Most importantly give yourself time. I feel that this is something you can't set a deadline for or a due date, but you need to progress as YOU feel comfortable. If you rush it, things will usually just get messier. Remember to breathe, and learn to communicate with your horse and work through this together.

Lots of luck and love to you!
    03-09-2011, 12:09 PM
After all of that, do you still consider riding your youngster an acceptable risk? If the answer is no, then nothing in the world would convince me to get back up on him again.

Riding is supposed to be fun. Sure, it's not without its risks, as any of us who have been riding a long time know. It's not if you're going to get hurt, but when and how badly.

However, you got broken up pretty badly, and you don't have just yourself to think of should you become paralyzed or dead. You have a husband and family who need and love you. Is riding that particular horse worth dying or becoming paralyzed for?

It's not my decision to make for you, but if it were me, I'd find an older, trained to the hilt horse, and leave the youngster to someone else to ride. It has nothing to do with blaming or not blaming the horse. Once you stop trusting them, it's game over in my opinion.
    03-09-2011, 12:31 PM
Originally Posted by Speed Racer    
After all of that, do you still consider riding your youngster an acceptable risk? If the answer is no, then nothing in the world would convince me to get back up on him again.

Riding is supposed to be fun...Once you stop trusting them, it's game over in my opinion.
Amen! After an experience like yours, I don't know how I could ever really trust the horse again. Maybe that is just me. The thought of riding should make you smile, and an experience like yours doesn't fade in months. I'd be looking for a different horse, one that could make me eager to go ride again.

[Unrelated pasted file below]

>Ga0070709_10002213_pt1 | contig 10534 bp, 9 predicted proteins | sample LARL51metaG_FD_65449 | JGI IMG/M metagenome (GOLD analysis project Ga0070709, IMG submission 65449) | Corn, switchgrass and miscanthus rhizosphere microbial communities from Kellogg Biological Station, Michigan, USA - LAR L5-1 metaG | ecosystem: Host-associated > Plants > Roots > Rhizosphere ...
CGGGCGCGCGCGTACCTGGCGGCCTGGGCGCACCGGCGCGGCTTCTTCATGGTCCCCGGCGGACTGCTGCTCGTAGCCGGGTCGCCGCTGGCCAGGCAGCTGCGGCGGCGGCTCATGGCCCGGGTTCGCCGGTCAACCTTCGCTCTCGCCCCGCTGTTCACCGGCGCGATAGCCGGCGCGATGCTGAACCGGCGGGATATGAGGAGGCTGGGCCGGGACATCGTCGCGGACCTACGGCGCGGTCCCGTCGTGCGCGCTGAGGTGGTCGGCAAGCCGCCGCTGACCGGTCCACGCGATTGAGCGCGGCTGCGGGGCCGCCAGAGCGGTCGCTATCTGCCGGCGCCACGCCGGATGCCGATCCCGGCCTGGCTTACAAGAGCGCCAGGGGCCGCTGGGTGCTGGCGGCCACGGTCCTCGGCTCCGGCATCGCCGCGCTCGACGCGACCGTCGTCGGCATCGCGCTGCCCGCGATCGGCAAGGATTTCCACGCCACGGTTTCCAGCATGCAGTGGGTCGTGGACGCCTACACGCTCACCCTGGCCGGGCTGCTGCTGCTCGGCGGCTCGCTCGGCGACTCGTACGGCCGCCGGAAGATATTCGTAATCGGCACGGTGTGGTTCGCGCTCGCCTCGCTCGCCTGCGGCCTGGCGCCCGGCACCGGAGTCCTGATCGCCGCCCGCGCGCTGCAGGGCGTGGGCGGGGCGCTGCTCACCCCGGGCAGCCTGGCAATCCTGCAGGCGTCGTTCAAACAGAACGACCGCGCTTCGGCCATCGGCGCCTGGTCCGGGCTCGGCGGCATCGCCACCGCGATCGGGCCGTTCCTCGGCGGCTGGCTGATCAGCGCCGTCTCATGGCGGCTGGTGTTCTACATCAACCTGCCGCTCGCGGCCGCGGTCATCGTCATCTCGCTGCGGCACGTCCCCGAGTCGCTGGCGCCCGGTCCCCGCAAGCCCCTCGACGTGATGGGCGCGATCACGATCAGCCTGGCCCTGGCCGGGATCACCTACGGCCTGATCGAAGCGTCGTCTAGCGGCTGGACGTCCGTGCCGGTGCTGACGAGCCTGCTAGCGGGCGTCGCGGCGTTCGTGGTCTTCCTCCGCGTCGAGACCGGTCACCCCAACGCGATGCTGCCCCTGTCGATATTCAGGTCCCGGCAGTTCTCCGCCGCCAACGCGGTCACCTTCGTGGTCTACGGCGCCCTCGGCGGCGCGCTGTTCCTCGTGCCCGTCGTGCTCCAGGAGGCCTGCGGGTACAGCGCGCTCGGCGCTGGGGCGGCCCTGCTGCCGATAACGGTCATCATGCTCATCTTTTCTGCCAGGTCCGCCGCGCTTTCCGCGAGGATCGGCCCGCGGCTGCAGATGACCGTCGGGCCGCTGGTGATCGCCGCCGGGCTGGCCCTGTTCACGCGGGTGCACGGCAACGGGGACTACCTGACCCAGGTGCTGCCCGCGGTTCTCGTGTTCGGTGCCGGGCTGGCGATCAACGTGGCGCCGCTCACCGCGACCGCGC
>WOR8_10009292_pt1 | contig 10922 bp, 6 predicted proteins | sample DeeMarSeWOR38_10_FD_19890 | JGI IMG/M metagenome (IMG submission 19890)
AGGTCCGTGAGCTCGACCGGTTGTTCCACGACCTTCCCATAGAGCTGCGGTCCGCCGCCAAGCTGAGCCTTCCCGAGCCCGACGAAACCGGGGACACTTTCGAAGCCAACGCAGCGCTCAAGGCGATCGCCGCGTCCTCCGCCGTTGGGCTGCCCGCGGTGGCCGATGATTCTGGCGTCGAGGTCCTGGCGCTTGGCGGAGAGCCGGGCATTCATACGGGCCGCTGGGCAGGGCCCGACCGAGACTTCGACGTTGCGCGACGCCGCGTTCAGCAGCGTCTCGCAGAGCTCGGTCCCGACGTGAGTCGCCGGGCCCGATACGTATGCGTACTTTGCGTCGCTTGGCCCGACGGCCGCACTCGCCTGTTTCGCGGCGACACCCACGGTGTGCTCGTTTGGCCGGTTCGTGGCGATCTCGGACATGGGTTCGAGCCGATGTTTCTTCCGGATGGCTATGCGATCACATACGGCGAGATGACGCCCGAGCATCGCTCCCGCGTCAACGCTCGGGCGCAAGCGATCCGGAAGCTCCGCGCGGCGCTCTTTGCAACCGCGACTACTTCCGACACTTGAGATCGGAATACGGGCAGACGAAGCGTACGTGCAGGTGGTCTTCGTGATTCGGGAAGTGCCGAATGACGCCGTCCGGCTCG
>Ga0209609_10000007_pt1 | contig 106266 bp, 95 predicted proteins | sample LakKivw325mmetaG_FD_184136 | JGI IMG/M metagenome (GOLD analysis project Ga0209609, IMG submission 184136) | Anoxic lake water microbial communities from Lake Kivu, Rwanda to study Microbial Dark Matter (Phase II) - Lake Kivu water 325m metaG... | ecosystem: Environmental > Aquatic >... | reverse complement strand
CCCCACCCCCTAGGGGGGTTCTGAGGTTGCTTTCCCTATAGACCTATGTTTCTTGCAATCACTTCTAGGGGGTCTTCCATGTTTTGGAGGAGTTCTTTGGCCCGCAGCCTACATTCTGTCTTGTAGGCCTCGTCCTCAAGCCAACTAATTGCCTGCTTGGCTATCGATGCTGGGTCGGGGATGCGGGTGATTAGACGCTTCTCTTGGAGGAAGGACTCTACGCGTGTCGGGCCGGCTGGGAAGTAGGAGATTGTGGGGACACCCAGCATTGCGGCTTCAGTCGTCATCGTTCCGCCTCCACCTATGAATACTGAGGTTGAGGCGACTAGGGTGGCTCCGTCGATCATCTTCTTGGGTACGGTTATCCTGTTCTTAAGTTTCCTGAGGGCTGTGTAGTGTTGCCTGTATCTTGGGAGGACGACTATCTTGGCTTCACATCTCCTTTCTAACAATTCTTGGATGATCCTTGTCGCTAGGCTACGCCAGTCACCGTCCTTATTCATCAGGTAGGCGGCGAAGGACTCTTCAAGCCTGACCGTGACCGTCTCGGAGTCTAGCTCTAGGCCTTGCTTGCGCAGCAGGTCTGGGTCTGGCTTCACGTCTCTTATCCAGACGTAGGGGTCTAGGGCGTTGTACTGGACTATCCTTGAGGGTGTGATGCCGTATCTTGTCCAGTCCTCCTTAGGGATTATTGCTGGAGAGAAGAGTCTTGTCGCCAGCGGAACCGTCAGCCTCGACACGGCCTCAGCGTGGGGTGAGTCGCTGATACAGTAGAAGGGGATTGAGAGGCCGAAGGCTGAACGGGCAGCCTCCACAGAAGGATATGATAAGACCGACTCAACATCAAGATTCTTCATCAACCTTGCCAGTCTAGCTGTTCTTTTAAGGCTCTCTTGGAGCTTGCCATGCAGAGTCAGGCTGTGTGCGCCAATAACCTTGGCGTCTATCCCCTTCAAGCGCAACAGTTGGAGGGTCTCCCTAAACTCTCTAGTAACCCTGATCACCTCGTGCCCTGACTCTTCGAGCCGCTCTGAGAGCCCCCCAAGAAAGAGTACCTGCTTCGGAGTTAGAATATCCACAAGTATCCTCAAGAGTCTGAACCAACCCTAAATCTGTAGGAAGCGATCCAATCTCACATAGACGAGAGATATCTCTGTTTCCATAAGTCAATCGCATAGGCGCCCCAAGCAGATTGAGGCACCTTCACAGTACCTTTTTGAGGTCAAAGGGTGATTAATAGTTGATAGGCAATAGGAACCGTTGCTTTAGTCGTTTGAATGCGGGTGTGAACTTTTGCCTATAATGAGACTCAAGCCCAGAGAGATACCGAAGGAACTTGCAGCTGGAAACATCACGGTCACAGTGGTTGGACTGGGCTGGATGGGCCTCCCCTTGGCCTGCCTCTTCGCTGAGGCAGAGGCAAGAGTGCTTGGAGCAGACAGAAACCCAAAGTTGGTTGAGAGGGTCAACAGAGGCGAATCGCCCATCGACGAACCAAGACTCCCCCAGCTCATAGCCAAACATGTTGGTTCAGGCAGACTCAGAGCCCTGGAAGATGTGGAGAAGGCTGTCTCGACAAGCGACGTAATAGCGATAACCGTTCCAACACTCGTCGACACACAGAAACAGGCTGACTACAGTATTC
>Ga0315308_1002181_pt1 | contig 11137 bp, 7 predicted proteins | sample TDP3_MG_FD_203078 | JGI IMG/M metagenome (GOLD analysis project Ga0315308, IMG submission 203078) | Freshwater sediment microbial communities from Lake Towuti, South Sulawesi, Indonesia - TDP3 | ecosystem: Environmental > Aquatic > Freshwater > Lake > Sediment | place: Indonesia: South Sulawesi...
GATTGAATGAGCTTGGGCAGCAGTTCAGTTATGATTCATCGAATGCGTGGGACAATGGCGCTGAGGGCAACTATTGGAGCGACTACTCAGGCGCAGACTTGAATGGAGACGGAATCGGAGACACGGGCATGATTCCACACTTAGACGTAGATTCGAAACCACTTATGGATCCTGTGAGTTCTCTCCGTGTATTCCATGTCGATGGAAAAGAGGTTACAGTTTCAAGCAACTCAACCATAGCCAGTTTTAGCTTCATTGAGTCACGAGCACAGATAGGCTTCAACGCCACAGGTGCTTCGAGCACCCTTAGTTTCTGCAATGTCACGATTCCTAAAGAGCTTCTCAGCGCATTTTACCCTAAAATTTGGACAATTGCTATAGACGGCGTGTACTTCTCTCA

03-09-2011, 12:42 PM
CJ82Sky - What kind of games did you do?

It really was a freak kind of accident! He is an amazing youngster - nothing scares him, you can throw things at him, garbage trucks can go by, it can be storming, and he won't care. I also know that I should have listened to my instincts and given him that walk break sooner, but I think you are right, and I need to just give him and me the time.

Speed Racer - I totally understand what you are saying, and I have gone through those thoughts over and over in my head. I do trust him - but I also know he is a horse, and even very solid, older horses, are still horses. My second horse is like that - I've had him for 11 years and have trained him since he is 4, he has 6 year olds riding him, and was a Special Olympics horse contestant when we were still in Germany - but even he has his days when a garbage bag seems oh so scary.
I have done extensive work with the youngster since he was hurt 2 years go and spent 4 months in a footcast, so all of his rehab was just him and me.

Even after our accident, he just stood there. He didn't run off or anything, and I know he just lost his balance - everyone who was watching agrees.

I think just listening to my gut feeling is a big message I got out of this! Does anyone have a similar experience though?
    03-09-2011, 12:58 PM
I say always listen to your gut. I didn't once and let my horse go over a small jump. Found out the hard way he really DID have back issues... and my knee got reinjured. *sigh*

There's parelli trust games (not that im a huge fan of parelli as a marketer but the trust stuff makes sense). Also check out equisearch.com for more ideas.

It really sounds like it's not a trust issue between you - that he is calm - and that it was truly a freak accident. Trust your gut and listen to your horse and go from there :)

accident, advice